> Subjects and Methods Top


Inclusion and exclusion criteria

  • Histopathologically, diagnosed cases of NM, OSMF, ED, and WDSCC, with a site specification of buccal mucosa were included in the study
  • Only severe EDs were included and mild- and moderate-dysplasia patients were excluded from the study
  • Only well-differentiated squamous cell carcinomas (SCC's) were included and moderate and poorly differentiated SCC's were excluded from the study.


Qualitative and quantitative assessment of c-Jun expression was retrospectively evaluated in a total of 60 cases with a site specification of buccal mucosa which included 15 each of NM, OSMF, ED, and WDSCC. Cases were retrieved from the department of oral and maxillofacial pathology, after obtaining the ethical clearance.

The percentage of positive cells (nuclear labeling index [nLI]) was considered for quantitative assessment. Qualitative assessment was done by evaluating the grading of staining. The staining intensity was graded on a four-point scale as described: 0 – negative, 1 – mild staining, 2 – moderate staining, and 3 – intense staining.

The parameters thus calculated were subjected to statistical analysis to correlate with the selected study groups. Nonparametric Mann–Whitney U-test was performed for quantitative assessment. Qualitative assessment was performed using Pearson's Chi-square test. Mann–Whitney U-test was performed between the study groups to see if any pair has a significant difference in the expression of c-Jun.

The immunohistochemical procedure followed was based on the instructions provided by the manufacturer (Biogenex, USA). The presence of brown colored end product at the site of target antigen indicated positive staining. Two observers evaluated the staining, qualitatively and quantitatively. The counting was performed with a binocular light microscope under the high-power magnification (×40). The microscope was fitted with an eyepiece (×10) having an oculometer grid with 100 blocks (10 × 10) to count the cells proficiently and without bias. Representative fields were selected in each case. In each slide, up to 400 cells were counted in stepladder pattern to avoid recounting of the same areas irrespective of the number of fields. In each high-power field, the cells in each block of the grid were counted as a number of cells. A cell with nuclear staining without cytoplasmic staining was accounted for nuclear staining.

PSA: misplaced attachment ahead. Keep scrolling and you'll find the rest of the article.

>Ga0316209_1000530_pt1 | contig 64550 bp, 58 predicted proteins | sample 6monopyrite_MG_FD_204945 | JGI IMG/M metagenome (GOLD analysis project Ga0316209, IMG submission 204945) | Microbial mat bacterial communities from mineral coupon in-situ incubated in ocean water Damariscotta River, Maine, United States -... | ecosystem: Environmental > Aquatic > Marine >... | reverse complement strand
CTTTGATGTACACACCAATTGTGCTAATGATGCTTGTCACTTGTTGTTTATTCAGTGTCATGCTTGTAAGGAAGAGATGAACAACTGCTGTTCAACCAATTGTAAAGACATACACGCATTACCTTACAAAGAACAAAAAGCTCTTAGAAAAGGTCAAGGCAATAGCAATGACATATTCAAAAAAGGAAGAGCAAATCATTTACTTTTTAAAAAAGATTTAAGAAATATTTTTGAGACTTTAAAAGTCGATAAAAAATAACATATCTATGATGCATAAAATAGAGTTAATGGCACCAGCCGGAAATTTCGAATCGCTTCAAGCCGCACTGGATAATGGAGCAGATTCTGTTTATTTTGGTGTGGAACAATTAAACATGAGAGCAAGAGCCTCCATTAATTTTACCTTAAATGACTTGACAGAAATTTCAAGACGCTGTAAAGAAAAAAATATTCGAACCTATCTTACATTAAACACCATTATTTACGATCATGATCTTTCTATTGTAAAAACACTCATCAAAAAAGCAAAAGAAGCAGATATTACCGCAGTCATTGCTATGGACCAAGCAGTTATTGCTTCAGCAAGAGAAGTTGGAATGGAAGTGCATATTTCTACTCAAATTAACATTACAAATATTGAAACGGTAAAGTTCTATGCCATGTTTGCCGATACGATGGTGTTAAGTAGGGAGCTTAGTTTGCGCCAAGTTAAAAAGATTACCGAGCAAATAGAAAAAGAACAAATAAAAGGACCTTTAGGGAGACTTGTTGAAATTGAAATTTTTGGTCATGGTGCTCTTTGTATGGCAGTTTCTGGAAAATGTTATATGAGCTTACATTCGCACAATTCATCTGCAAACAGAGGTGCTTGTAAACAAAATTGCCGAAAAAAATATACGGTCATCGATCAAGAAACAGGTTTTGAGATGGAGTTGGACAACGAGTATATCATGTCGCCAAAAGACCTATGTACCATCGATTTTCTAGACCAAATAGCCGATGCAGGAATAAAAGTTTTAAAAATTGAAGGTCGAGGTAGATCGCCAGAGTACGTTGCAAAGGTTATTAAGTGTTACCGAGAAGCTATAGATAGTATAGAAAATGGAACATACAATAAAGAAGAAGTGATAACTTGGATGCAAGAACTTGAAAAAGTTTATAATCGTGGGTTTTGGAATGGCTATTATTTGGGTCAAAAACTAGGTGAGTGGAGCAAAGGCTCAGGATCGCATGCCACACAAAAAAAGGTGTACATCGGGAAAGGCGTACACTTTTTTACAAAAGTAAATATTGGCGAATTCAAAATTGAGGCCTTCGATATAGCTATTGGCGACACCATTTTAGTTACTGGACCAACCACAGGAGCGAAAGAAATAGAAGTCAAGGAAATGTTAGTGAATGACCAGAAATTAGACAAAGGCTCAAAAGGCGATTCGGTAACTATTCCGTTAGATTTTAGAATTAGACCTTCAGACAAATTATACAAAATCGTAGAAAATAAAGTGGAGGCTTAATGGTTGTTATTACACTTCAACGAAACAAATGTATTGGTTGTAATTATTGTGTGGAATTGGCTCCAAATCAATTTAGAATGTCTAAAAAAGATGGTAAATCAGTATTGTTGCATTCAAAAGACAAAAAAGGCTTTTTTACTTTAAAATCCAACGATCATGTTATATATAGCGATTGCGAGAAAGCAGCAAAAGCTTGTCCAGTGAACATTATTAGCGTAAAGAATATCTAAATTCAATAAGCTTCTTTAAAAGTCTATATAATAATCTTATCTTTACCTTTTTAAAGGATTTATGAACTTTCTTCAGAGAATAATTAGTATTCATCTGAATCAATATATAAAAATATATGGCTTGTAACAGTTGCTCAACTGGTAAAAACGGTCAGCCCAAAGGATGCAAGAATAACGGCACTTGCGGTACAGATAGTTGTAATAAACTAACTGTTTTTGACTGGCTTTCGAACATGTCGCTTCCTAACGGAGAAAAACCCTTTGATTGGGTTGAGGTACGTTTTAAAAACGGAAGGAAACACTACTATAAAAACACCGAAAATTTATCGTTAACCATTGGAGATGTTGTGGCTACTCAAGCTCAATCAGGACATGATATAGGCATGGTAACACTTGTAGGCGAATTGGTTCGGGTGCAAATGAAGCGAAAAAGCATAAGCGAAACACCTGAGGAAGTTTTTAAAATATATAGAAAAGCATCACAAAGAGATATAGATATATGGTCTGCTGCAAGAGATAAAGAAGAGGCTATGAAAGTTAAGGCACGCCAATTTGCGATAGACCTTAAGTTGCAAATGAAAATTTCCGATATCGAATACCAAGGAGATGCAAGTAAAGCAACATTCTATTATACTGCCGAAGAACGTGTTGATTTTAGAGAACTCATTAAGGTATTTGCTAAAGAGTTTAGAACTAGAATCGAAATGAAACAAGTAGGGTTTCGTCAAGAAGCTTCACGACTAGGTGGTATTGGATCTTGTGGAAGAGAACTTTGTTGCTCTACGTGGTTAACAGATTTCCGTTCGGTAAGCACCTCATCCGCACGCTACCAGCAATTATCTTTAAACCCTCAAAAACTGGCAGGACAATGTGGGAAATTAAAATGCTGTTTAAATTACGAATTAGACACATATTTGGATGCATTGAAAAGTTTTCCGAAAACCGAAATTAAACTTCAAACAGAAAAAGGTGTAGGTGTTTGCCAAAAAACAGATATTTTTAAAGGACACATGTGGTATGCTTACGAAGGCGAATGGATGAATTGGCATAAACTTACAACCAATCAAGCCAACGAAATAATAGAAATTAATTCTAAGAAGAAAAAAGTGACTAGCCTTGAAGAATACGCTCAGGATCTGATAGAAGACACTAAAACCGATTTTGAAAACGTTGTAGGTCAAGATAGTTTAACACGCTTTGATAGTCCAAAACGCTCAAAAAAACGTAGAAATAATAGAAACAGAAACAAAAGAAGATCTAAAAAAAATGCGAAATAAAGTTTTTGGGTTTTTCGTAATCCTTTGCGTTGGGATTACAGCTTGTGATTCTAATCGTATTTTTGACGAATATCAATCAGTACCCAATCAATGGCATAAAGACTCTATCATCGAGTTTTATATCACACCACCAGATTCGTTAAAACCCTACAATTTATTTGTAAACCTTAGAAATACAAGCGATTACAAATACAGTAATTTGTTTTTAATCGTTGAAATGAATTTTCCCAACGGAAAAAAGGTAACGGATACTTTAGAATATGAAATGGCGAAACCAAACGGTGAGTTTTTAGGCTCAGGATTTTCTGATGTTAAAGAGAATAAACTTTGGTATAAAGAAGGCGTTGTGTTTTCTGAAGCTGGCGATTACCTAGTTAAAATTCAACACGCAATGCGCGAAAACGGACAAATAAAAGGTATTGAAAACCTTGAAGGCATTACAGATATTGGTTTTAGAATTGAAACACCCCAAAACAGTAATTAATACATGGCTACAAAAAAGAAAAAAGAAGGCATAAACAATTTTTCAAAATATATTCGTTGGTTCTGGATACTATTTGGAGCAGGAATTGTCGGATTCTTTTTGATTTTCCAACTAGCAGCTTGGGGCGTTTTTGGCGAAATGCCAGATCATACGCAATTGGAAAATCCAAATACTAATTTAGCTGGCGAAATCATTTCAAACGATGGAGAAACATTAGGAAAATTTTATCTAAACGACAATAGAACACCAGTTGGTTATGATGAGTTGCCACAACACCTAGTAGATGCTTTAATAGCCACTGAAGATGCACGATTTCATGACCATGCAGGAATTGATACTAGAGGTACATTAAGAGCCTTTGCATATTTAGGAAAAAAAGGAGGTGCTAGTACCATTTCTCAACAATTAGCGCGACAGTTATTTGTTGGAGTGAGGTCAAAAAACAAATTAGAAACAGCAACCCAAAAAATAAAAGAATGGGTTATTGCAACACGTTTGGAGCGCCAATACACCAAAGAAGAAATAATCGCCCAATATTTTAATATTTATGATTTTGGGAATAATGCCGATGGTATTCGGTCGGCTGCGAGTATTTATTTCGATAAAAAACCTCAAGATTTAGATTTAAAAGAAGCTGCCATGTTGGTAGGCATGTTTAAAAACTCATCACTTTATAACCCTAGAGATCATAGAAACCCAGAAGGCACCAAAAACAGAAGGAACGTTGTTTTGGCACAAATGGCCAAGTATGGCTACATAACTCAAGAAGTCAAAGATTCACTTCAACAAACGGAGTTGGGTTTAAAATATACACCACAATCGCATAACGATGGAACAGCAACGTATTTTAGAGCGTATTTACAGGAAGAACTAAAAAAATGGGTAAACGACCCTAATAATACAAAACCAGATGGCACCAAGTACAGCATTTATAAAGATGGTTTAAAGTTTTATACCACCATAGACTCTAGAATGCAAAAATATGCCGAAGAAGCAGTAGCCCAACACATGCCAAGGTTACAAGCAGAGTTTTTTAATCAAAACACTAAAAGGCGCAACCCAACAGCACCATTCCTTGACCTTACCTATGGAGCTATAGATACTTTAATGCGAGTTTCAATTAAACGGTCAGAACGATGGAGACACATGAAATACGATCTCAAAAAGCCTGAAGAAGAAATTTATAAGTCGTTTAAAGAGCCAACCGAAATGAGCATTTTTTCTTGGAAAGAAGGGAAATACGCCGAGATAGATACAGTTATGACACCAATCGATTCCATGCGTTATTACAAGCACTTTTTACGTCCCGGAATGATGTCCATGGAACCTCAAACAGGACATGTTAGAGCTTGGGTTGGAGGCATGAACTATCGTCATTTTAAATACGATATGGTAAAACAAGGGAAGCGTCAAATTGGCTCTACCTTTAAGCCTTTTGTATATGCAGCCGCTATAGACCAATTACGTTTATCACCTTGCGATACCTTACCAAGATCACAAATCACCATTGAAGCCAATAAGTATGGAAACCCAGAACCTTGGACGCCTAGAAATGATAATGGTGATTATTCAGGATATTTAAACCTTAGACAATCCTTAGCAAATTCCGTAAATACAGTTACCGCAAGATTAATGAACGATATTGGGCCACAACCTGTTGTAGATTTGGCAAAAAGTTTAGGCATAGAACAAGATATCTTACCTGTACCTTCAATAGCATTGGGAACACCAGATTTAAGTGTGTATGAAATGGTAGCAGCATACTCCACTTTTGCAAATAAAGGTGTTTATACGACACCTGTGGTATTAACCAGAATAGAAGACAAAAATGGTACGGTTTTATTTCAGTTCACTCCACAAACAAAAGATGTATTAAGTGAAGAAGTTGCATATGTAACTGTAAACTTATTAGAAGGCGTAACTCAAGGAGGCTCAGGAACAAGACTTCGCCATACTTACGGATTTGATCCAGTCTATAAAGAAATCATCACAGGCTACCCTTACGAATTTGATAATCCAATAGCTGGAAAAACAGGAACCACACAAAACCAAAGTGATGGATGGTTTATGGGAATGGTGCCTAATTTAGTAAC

The cells were counted and the percentage of their positivity was determined. c-Jun expression was evaluated on the basis of the presence or absence of nuclear staining. All the cases showed variable intensities of nuclear staining. Out of 15 NM, there was c-Jun nuclear expression in all the cell layers with the intense staining being seen in basal cell layer and superficial cell layer [Figure 1].
Figure 1: (Normal buccal mucosa) stratified squamous epithelium showing nuclear staining from basal to superficial cell layer. (Black arrow) (original magnification ×10, inset-original magnification ×40) (Immunostaining: DAB chromogen, c-Jun monoclonal antibody)

Click here to view


The staining intensity was mild (three cases), moderate (six cases), and intense (six cases). The nLI of c-Jun ranged from 14.88% to 84.80%, with an average percentage of 35.02%. The percentage of expression above 35% was considered as overexpression.


 > Results Top


Statistically significant difference was observed in c-Jun expression between NM and ED (P = 0.000), NM and WDSCC (P = 0.000), OSMF and ED (P = 0.000), OSMF and WDSCC (P = 0.000), and ED and WDSCC (P = 0.021) on quantitative assessment. No statistically significant difference was observed quantitatively between NM and OSMF (P = 1.000).

The statistical significant difference was observed in an intense c-Jun expression between OSMF and ED (P = 0.000), OSMF and WDSCC (P = 0.032), and ED and WDSCC (P = 0.011) on a qualitative assessment.